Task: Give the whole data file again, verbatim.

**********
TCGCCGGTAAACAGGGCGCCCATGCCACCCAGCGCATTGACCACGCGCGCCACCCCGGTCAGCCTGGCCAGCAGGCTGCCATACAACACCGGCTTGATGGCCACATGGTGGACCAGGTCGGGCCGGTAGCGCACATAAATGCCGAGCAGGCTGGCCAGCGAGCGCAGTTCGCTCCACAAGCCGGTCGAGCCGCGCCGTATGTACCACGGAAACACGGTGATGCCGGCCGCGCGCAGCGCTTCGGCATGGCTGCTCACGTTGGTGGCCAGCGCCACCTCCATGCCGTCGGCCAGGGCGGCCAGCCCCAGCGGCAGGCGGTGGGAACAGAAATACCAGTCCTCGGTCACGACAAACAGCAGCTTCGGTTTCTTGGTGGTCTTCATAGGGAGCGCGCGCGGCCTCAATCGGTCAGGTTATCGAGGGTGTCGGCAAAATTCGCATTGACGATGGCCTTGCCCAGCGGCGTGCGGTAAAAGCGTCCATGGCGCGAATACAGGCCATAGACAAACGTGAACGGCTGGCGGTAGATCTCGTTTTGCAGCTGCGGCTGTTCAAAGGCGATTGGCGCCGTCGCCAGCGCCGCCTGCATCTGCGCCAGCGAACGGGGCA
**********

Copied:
TCGCCGGTAAACAGGGCGCCCATGCCACCCAGCGCATTGACCACGCGCGCCACCCCGGTCAGCCTGGCCAGCAGGCTGCCATACAACACCGGCTTGATGGCCACATGGTGGACCAGGTCGGGCCGGTAGCGCACATAAATGCCGAGCAGGCTGGCCAGCGAGCGCAGTTCGCTCCACAAGCCGGTCGAGCCGCGCCGTATGTACCACGGAAACACGGTGATGCCGGCCGCGCGCAGCGCTTCGGCATGGCTGCTCACGTTGGTGGCCAGCGCCACCTCCATGCCGTCGGCCAGGGCGGCCAGCCCCAGCGGCAGGCGGTGGGAACAGAAATACCAGTCCTCGGTCACGACAAACAGCAGCTTCGGTTTCTTGGTGGTCTTCATAGGGAGCGCGCGCGGCCTCAATCGGTCAGGTTATCGAGGGTGTCGGCAAAATTCGCATTGACGATGGCCTTGCCCAGCGGCGTGCGGTAAAAGCGTCCATGGCGCGAATACAGGCCATAGACAAACGTGAACGGCTGGCGGTAGATCTCGTTTTGCAGCTGCGGCTGTTCAAAGGCGATTGGCGCCGTCGCCAGCGCCGCCTGCATCTGCGCCAGCGAACGGGGCA